On Wednesday, Florida governor Rick Scott, a Republican, signed two progressive health and justice bills into law. The first will compel law enforcement agencies to submit rape kits to the state for testing within 30 days of beginning an investigation; the other will launch a needle exchange pilot program for injection drug users. Both address urgent issues in Florida: A recent audit showed that the state had 13,435 untested rape kits in the system, and Florida has the highest rate of new HIV cases in the nation.
The road to SB 636, the new rape-kit law, began in September, when Attorney General Pam Bondi asked lawmakers for more crime-lab funding to chip away at the backlog of untested kits. The state’s audit found that 9,484 of the unsubmitted kits were overdue—some dated as far back as the ’70s. Before Scott signed the bill on Wednesday, law enforcement officials were not required to hand over rape kits to be tested. Now, once an agency submits a rape kit to the Florida Department of Law Enforcement, the department will have just 120 days to test it. When the law goes into effect on July 1, the start of the new fiscal year, the state budget will include $10.7 million for more testing of backlogged kits. “As a career prosecutor, I have seen first-hand the heartache caused by sexual predators,” Bondi said when the legislature passed SB 636. “This legislation is a significant step toward bringing more predators to justice and helping victims heal.”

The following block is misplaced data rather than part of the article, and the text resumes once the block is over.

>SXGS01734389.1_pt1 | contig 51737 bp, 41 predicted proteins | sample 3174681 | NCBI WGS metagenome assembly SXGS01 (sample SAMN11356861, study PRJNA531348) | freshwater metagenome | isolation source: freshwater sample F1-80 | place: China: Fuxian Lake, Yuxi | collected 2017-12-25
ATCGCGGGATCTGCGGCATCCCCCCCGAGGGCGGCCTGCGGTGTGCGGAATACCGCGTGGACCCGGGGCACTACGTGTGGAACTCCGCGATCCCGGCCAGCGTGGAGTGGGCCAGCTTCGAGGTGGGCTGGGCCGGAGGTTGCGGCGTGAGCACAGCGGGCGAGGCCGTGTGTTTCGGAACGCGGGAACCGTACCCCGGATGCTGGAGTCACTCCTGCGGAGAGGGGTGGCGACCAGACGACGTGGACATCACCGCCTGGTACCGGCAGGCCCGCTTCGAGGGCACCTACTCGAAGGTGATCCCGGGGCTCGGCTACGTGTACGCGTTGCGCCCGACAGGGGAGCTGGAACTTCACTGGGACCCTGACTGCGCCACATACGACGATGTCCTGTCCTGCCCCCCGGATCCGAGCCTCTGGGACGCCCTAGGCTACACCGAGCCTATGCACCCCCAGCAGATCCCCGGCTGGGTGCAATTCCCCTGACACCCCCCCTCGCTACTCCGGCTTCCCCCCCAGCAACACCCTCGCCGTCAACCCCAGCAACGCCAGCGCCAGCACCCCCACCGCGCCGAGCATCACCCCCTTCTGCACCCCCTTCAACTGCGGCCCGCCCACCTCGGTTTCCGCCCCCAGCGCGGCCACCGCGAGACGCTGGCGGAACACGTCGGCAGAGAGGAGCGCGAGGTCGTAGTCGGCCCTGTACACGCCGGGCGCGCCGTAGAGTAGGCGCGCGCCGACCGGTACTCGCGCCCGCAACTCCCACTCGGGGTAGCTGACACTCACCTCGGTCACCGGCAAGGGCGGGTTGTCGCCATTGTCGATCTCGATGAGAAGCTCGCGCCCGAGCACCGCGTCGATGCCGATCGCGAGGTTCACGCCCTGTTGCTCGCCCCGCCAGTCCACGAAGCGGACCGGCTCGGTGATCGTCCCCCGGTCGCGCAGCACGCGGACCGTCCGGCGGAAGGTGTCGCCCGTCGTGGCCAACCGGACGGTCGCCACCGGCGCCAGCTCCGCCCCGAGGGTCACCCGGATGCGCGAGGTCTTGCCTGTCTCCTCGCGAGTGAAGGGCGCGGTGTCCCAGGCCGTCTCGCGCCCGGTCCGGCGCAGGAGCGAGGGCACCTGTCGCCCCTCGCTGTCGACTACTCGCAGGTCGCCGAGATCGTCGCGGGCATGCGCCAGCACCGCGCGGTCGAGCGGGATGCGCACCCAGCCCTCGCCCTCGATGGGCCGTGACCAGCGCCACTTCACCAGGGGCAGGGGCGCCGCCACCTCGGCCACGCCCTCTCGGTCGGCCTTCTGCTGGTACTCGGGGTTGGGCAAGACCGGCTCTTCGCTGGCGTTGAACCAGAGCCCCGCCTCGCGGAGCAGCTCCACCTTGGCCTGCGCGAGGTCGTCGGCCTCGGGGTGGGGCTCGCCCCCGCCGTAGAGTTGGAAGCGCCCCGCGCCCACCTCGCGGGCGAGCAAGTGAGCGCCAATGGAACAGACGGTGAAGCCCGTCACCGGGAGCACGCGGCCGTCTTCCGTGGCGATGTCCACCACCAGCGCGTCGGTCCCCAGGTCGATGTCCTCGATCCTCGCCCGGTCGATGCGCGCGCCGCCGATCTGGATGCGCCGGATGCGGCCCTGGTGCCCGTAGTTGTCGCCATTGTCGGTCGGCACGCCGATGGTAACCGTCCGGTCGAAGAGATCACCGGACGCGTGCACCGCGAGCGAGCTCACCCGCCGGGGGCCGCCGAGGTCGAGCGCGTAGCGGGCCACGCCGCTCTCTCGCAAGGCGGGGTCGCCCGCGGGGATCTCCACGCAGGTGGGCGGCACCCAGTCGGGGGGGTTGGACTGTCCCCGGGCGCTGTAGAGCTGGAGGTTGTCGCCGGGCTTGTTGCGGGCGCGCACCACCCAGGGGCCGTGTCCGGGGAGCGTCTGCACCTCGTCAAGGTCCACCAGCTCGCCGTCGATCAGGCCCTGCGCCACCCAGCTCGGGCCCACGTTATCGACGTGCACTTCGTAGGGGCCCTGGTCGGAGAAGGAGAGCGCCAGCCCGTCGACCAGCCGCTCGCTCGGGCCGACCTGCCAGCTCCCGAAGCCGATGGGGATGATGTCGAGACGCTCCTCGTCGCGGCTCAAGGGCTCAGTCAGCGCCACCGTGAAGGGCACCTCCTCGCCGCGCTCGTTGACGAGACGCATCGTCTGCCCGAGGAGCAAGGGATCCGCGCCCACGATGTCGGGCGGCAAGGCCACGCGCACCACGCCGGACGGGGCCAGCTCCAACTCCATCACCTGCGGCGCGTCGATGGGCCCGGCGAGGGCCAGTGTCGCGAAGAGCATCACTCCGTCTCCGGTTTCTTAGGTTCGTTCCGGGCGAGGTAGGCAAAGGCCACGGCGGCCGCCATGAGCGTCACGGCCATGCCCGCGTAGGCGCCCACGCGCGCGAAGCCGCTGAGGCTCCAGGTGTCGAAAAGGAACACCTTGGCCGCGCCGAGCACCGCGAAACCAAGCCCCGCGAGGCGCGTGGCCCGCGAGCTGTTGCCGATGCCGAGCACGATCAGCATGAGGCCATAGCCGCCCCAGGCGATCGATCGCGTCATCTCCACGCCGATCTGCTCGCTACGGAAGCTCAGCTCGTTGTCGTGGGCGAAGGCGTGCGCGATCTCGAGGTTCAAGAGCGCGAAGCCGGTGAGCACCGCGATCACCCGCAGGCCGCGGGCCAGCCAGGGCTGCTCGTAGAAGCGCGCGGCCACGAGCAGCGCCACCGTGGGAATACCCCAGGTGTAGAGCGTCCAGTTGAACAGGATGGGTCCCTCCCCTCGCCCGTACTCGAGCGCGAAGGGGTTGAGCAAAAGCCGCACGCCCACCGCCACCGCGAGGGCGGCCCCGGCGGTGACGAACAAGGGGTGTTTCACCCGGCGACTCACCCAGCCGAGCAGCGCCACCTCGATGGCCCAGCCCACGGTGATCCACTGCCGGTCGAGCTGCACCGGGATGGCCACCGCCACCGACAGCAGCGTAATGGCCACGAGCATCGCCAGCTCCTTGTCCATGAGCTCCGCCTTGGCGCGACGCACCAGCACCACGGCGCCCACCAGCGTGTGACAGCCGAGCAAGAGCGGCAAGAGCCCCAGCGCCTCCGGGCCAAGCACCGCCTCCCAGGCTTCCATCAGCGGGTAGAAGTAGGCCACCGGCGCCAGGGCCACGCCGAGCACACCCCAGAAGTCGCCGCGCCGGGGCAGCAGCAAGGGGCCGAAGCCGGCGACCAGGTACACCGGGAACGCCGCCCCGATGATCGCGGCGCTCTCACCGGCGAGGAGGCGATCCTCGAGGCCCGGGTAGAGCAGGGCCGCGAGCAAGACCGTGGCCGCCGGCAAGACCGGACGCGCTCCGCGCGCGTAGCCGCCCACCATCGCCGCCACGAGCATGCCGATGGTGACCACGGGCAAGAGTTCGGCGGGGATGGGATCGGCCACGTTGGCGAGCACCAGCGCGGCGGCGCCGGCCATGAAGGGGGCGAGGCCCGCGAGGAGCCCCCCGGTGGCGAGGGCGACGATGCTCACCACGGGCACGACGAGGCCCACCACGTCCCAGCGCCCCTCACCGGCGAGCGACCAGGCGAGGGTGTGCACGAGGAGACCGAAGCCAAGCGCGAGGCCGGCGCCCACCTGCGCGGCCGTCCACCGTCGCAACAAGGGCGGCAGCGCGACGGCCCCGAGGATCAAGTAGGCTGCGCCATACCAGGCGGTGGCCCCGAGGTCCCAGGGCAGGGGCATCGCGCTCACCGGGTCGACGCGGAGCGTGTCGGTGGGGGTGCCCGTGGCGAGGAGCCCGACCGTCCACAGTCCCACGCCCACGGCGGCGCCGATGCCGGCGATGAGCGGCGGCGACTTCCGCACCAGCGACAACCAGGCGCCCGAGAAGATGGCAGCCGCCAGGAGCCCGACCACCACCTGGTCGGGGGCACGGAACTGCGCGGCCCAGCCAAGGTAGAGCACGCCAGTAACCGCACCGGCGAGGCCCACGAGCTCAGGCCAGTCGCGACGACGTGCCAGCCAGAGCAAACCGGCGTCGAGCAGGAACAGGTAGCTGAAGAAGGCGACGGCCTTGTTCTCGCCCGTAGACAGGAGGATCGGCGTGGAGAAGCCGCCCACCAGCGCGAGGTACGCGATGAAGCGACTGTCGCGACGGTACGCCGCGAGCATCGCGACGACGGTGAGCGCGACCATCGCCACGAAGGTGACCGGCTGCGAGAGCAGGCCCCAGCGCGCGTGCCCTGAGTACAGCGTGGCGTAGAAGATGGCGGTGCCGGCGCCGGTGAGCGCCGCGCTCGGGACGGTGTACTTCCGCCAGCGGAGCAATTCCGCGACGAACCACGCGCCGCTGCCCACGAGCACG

The other bill Scott signed on Wednesday, the Miami-Dade Infectious Disease Elimination Act, will establish a needle exchange program run by the University of Miami in Miami-Dade County. Miami-Date had the highest rate of new HIV infections in the U.S. in 2014, and adjacent Broward County came in second place. Of Florida’s 6,240 new HIV infections in 2015, 38 percent came from those two counties.
Florida’s Republican-majority state legislature and conservative governor are the latest unlikely needle-exchange advocates to come around to the proven method of harm reduction. Needle exchanges were once shunned by conservative politicians, who argued that they’d encourage drug use. A rising heroin epidemic and a consequential rise in HIV and hepatitis infections have forced many former naysayers to capitulate to scientific evidence and admit that people probably aren’t sitting around with a bunch of heroin just waiting for the government to give them a clean needle with which to inject it. In January, Congress lifted the ban on federal funding for needle exchange programs, paving the way for lawmakers in Kentucky, Indiana, central Oregon, California’s Orange County, and Ohio to plan such initiatives. In Florida, the pilot program will get all its funding from private grants and donations, with no support from state, county, or municipal coffers.